Priding itself as ‘the friendly town’, its amiable residents aren’t the only attractions for Temora’s visitors.
- Transport back in time at the White Rose Cafe
- Learn about the changing lifestyles of country Australia
- Witness the only two Supermarine Spitfires in the country
- Explore the nearby heritage village of Ariah Park
Journey 418km south-west from Sydney, toward the Riverina region, and you’ll find yourself in Temora. Created during the goldrush era and once a key rail centre in a prosperous wheat and sheep district, the town is resplendent in heritage. Today, Temora is a hugely important centre for aviation, hosting impressive Air Shows regularly throughout the year, it’s also home to one of the world’s finest collections of flying vintage warplanes, including the only two flying spitfires in Australia.
Where to eat
With its pristine Art Deco booths and a long laminated counter to pass over vanilla malt milkshakes and classic cheeseburgers, you’d be forgiven for thinking you’d been transported back to a simpler time when making a pit-stop at the White Rose Cafe -- a fabulous milk bar stuck in a 1940s time-warp and delightfully unchanged from the day it first opened its doors.
Grab lunch at the Terminus Hotel Bistro, known affectionately by the locals as ‘The Termo’. Open seven days a week, the menu is extensive, catering for every taste. But it’ their famous ‘chook parmies’ you’ll want to try, and on Sundays there are no less than five flavours to choose from. In the evening, dine on country-fresh steaks the size of futons at the Ariah Park Hotel. A charming old heritage-listed federation pub from 1914, its timeless features, including a curling bar, sweeping verandahs, grand staircases and Victorian tiles, make it something truly special.
Where to play
During World War II, Temora was Australia’s fighter pilot training centre, making Temora Aviation Museum a captivating and must-see attraction if you’re in the region. The remarkable not-for-profit museum showcases Australia’s historic warbirds and commemorates the pilots who flew them during times of conflict. Some of the old planes are thrilling to see up close and the collection includes two Supermarine Spitfires. Crawl into the rear gunner’s seat of a Hudson Bomber and imagine the fear and adrenaline the crews must have felt in a mid-air battle.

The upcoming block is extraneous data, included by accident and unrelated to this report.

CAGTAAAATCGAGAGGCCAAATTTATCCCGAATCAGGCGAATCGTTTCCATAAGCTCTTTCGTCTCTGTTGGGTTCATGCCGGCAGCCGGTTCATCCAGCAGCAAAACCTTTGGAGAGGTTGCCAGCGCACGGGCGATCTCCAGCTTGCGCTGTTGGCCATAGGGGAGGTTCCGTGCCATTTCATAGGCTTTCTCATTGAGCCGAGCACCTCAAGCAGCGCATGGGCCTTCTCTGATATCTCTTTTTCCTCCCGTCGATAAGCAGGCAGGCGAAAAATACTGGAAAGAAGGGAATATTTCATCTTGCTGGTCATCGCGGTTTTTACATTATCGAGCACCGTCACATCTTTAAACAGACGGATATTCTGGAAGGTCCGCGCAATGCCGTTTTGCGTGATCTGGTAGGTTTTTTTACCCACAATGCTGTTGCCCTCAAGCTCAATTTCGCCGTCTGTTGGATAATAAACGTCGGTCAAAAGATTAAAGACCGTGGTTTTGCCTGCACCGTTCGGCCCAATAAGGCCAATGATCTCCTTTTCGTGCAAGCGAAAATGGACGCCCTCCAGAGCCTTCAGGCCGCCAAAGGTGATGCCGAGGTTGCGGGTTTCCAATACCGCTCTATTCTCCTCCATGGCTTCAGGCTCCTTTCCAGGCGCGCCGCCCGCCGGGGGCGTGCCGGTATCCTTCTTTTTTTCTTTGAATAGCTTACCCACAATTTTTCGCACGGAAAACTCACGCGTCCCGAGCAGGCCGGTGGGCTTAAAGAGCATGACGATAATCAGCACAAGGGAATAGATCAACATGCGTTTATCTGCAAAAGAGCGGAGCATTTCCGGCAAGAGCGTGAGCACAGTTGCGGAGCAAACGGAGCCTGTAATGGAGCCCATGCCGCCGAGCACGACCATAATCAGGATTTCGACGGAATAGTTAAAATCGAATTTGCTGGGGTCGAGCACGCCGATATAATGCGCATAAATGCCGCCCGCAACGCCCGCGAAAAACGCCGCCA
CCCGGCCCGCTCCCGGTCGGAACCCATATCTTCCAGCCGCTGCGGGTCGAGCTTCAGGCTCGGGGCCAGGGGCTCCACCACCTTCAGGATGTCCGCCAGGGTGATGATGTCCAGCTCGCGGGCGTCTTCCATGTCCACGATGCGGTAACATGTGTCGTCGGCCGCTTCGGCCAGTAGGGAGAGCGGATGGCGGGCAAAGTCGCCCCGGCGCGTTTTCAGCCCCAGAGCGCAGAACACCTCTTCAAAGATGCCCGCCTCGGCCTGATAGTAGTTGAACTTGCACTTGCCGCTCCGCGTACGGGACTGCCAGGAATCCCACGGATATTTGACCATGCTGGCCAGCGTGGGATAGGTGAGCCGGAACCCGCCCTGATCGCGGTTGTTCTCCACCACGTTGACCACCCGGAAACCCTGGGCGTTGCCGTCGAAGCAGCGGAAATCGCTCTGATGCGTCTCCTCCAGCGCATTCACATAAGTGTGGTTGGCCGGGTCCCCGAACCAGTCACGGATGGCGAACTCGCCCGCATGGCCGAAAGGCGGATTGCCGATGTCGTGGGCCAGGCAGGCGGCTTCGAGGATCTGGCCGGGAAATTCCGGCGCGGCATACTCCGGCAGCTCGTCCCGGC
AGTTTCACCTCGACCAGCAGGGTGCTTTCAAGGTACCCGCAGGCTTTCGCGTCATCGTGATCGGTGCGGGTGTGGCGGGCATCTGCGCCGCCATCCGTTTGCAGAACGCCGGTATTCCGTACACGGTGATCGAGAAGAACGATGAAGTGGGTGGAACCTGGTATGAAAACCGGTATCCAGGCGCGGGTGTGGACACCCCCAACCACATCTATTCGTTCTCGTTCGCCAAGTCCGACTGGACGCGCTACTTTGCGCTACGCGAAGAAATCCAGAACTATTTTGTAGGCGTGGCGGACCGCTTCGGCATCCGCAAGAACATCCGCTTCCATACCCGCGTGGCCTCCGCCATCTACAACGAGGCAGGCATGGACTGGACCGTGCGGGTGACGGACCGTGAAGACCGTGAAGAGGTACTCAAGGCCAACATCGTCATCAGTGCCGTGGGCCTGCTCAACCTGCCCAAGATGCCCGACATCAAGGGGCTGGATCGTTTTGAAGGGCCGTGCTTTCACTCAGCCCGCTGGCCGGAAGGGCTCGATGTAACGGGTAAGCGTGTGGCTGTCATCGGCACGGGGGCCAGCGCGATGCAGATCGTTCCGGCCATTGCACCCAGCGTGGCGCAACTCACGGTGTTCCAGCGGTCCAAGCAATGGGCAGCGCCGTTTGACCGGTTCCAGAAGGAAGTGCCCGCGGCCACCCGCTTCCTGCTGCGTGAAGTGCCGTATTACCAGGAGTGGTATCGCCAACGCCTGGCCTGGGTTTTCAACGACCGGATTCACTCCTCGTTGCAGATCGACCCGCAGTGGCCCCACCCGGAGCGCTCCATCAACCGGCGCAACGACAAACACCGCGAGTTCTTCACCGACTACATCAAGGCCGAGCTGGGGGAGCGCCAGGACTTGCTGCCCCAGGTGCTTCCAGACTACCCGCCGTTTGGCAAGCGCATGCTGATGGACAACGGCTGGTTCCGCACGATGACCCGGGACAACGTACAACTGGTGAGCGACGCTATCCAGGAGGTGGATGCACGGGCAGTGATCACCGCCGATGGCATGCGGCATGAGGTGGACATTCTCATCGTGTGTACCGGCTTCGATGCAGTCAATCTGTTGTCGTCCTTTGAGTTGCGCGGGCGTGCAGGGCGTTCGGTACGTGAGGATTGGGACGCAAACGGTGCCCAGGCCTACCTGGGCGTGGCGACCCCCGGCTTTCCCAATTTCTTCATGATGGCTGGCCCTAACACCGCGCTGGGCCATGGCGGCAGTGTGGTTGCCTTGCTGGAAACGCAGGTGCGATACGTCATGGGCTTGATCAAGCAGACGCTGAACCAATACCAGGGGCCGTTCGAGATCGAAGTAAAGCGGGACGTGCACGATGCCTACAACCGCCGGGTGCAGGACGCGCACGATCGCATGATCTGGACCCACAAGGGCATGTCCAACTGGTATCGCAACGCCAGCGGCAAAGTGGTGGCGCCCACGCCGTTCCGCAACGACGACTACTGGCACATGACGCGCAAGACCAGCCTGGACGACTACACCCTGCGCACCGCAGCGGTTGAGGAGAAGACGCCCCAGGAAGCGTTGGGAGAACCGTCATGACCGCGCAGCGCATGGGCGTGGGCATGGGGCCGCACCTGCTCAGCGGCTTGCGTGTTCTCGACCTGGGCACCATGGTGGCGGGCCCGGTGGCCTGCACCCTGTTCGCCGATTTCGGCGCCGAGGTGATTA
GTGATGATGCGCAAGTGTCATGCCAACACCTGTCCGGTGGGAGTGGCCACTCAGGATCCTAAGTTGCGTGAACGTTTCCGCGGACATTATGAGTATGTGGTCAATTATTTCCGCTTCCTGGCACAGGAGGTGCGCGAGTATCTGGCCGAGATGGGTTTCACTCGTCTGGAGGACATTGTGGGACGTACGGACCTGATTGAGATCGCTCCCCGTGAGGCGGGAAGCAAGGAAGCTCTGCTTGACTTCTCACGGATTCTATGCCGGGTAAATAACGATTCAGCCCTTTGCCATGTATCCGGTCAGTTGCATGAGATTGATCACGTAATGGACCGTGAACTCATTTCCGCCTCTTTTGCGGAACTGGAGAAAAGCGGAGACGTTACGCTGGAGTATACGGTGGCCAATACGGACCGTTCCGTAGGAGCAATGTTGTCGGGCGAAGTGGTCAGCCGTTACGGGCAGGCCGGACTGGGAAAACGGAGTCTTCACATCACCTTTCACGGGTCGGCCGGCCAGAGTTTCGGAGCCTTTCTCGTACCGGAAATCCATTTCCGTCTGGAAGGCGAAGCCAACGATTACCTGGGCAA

For a beautifully presented showcase of the changing lifestyles of country Australia, pay a visit to the Temora Rural Museum. Set in carefully tended grounds, this eclectic museum houses wonderful and immense collections of exhibits over many acres, including Bradman’s Cottage and Australia’s Ambulance Museum, and is so vast it can take hours to see them all (though the lovely folk running Temora Rural Museum will let you come back the following day on the same pass).
Scoot over to Lake Centenary’s promenade and take in the scenic ‘Lake Loop’, a pretty walking track that take a lazy 40-minutes to complete. Watch clouds of native birds cast silhouettes across the sagging westerly sun.
Thirty-five kilometres west of Temora to the wonderful heritage village of Ariah Park, a town listed by the National Trust as a Conservation Area. With its tree-lined median strip, old shops with their verandas, and unchanged 100 year old buildings, you’ll feel like you’ve walked straight on to a film set.
Where to stay
Thelma’s Temora is a charming turn-of-the-century cottage. While the cottage is self-contained, it’s the owner Trudi’s personal touches: a welcome hamper of delicious condiments from her orchard in the fridge, local bacon and fresh eggs courtesy of resident chooks, Mavis and Millie, which truly make this accommodation a home away from home. There’s also an enclosed backyard with a netted trampoline, so the little ones are safe and visible from the kitchen window at all times, making it a great set-up if you’re travelling with kids.
Aviation-enthusiasts seeking the absolute flying experience can stay on-site at the Temora Aviation Museum at the SkyLodge Accommodation. Here, everything the museum has to offer is just footsteps from your cotton cockpit.
Adapted article from Open Road magazine - Issue September/ October 2018.